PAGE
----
I read about this pepper online, and it is supposed to have a rich flavor with hints of chocolate and tobacco. From what I understand it originates in turkey. Has anyone ever heard of this? I can't find much about it online
I'm seeing them at NaturesCrossroads.com
Just did some reading on them, and i'm tempted to buy a seed packet. I like complex tasting peppers like that.
Here is a link that might be useful: Direct link to Urfa seeds
I think I found Urfa pepper seeds, on eBay of all places. A seller in Urfa Turkey is selling the seeds. I purchased some today and am really looking forward to growing them this season. Go to eBay and put "urfa isot" into the search bar and you should be able to find them.
I would be wary of ebay... On another forum, I was reading a thing by a guy who had ordered super hot seeds, and recieved an illegal plant seed in its place... ebay being the crooks that they are left him with little recourse. Paypal as well. By the time he knew they were not pepper plants, the window had closed - as had the sellers account.
less illegal but still discouraging stories abound about people getting cayenne seed, or orange hab seed in place of whatever they ordered... in 90 days when it becomes clear what the plant is, its too late to do anything about it.
Yes, a few years ago there were Ebay people selling Habanero seeds as well as other seeds and saying they were Ghost Pepper seeds back when there was a huge demand for Ghost Pepper seeds but low supply. People wouldn't realize they were not Ghost Peppers for months after wards and in the mean time already gave positive feedback to the sellers so their ratings still looked good. By the time their ratings started going down, they had already sold hundreds or thousands of fake seeds for $5 a shot.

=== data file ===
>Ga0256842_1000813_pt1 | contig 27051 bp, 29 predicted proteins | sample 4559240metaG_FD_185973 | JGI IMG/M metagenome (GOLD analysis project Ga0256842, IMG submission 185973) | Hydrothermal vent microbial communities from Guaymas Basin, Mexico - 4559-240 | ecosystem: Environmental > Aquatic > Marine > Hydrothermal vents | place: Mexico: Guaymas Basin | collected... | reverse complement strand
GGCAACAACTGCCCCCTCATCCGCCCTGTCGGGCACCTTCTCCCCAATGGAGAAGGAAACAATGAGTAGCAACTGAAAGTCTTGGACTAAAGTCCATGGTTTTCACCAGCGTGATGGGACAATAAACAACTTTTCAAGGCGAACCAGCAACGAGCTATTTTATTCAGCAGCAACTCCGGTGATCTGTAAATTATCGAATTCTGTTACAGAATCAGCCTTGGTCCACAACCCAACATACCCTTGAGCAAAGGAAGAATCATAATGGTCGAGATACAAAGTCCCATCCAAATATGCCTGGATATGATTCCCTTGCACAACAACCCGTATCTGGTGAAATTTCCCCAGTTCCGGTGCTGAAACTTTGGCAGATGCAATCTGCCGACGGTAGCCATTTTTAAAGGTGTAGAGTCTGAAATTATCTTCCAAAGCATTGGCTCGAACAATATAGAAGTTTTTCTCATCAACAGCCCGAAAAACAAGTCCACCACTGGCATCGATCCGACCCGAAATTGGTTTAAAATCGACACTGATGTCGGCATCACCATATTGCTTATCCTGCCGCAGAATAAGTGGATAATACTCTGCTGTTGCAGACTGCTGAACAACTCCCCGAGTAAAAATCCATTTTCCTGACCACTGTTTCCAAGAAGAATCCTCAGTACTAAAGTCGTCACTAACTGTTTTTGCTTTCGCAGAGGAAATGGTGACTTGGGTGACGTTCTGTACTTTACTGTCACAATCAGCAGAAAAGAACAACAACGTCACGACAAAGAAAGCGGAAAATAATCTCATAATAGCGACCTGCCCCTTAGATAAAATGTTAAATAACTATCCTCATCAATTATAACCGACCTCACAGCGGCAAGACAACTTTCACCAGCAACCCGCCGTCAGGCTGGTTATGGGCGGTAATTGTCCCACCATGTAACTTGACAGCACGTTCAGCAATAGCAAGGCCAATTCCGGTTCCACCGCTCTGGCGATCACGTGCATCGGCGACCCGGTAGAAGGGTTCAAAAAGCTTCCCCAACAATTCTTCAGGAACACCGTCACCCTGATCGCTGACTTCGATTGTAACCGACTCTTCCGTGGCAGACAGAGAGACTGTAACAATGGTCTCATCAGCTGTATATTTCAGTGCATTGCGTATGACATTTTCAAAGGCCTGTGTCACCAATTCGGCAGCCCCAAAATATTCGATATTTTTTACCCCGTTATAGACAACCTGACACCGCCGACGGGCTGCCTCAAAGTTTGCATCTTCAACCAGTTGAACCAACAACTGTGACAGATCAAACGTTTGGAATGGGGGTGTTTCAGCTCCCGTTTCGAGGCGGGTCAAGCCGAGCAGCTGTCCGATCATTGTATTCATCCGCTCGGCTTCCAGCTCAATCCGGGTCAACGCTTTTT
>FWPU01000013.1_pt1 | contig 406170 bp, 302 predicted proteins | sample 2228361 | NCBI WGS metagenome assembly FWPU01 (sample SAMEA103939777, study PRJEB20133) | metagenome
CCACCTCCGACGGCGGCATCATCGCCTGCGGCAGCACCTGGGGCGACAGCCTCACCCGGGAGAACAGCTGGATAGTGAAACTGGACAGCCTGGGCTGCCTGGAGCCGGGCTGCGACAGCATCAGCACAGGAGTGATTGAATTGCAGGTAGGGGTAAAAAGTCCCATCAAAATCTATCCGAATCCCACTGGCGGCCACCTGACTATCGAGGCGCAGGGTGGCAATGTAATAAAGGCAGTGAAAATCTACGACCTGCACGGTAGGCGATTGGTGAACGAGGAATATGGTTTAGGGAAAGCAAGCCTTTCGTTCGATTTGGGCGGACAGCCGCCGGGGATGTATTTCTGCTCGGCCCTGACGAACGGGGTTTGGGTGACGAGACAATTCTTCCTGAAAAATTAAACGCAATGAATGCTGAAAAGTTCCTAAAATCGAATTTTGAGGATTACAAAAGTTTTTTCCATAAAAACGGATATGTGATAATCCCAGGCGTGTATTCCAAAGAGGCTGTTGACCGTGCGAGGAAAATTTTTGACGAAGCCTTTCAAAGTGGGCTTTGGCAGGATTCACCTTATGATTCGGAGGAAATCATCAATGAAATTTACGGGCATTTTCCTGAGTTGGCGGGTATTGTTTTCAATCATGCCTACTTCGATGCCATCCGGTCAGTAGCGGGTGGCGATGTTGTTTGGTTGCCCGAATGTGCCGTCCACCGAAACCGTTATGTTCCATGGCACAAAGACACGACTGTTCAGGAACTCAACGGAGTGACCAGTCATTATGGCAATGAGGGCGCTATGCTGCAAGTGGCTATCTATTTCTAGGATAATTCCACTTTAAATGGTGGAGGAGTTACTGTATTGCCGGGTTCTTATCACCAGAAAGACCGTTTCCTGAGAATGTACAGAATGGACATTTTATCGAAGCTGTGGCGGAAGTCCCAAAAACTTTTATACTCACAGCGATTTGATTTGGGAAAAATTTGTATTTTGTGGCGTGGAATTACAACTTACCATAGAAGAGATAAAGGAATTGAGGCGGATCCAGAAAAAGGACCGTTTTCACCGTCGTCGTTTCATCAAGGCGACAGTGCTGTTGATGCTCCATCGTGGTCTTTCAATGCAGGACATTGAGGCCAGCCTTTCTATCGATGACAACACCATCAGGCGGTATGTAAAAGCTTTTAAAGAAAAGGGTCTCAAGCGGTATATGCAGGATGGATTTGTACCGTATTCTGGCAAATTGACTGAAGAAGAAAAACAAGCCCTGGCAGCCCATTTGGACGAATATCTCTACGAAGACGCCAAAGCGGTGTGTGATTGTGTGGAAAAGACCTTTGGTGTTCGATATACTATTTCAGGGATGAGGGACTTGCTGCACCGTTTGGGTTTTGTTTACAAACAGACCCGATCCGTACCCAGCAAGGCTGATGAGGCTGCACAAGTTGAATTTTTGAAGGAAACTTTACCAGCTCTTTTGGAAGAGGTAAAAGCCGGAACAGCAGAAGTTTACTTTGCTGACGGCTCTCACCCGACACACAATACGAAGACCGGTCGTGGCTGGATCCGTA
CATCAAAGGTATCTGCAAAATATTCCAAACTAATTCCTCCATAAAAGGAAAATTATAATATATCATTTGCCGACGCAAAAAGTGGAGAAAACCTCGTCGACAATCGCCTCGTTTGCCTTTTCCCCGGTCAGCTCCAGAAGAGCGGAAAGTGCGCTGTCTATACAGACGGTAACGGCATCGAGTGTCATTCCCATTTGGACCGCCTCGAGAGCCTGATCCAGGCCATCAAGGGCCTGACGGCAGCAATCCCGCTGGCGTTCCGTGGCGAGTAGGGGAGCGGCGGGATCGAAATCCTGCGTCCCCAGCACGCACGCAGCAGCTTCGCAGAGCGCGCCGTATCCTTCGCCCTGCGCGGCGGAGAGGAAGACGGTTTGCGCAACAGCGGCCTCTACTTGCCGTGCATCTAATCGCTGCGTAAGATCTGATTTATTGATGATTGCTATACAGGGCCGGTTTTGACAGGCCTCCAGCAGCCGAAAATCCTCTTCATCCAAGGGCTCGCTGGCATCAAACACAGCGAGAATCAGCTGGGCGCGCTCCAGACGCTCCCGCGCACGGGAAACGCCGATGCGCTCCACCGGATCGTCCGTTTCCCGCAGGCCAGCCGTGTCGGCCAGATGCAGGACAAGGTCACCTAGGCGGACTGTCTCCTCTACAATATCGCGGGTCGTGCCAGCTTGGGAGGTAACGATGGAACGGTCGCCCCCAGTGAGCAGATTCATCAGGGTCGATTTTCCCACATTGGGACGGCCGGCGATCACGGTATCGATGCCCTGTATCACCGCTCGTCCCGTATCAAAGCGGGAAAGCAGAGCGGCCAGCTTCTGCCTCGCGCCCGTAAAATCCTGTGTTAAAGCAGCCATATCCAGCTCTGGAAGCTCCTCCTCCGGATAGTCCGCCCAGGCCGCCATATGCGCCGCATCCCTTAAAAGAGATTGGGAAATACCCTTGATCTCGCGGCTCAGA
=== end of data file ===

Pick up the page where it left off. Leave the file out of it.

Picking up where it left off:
Well, I guess I'll find out. Urfa pepper seeds are definitely not "in demand" and they were inexpensive. I've bought seeds on eBay many times without problem, especially pepper seeds from Spain that I bought through the Spanish eBay site and they're some of my favorites that I grow every year now. I also buy tomato seeds from Maria Stenger on eBay and they're wonderful. Regardless, thanks for the warnings.
I just bought a bottle of urfa biber flakes from a spice merchant while I was on vacation. I just love the flavor. I'm a real hot pepper girl, and while these flakes were not hot, they defitely had a complexity of flavours.
Had a few friends over this past weekend, and while we were whipping up some fresh mojitos, I passed around the bottle of urfa biber and asked a few of the guys to have a little taste and tell me what they tasted. Everyone had different answers, slight sweetness, lemony, orangy, fruity, chocolately, nice spice..and so on. No one mentioned tobacco however. I would definitely describe an initial sweetness, then fruitiness, then the heat starts to creep up. Definite earthiness to the flavour. Everyone said how the flavour gradually changed in your mouth. We decided to make some fresh salsa right then using the urfa biber flakes. It was very very tasty.
Definitely want to get my hands on some of these pepper seeds to try for next year. Not sure I want to try ebay as the source, but if I have to I have to :) LOL
I see the flakes are selling online at a few different merchants for a LOT less than I paid for them. Lesson learned...shouldn't treat myself so much while on holidays.
I grew out the Urfa pepper seeds that I got on eBay. They did very well and produced a lot of beautiful red peppers. The fresh peppers are slightly sweet with mild heat. Some plants produced peppers that look exactly like the ones photographed for the article in Gourmet magazine, others were more blocky. They all taste the same. I isolated blossoms on the first ones, saved those seeds and will grow those out again next year. The man featured in the online Gourmet article (Diary of a Foodie: Maras and Urfa a tale of two peppers), Ihsan Gurdal, owns Formaggio Kitchen in Cambridge, MA which is 30 minutes from where I live. I took some of the peppers to him. He said they are exactly right. He said that if these peppers are dried the resulting flakes will be red, not the almost black color like the flakes you can buy online. He said that is achieved by some traditional process that compresses the flakes in Turkey. That's a little disappointing but the peppers are still very worth growing.
Thanks for your feedback. That is the first sweet pepper that has caught my attention. I will consider it.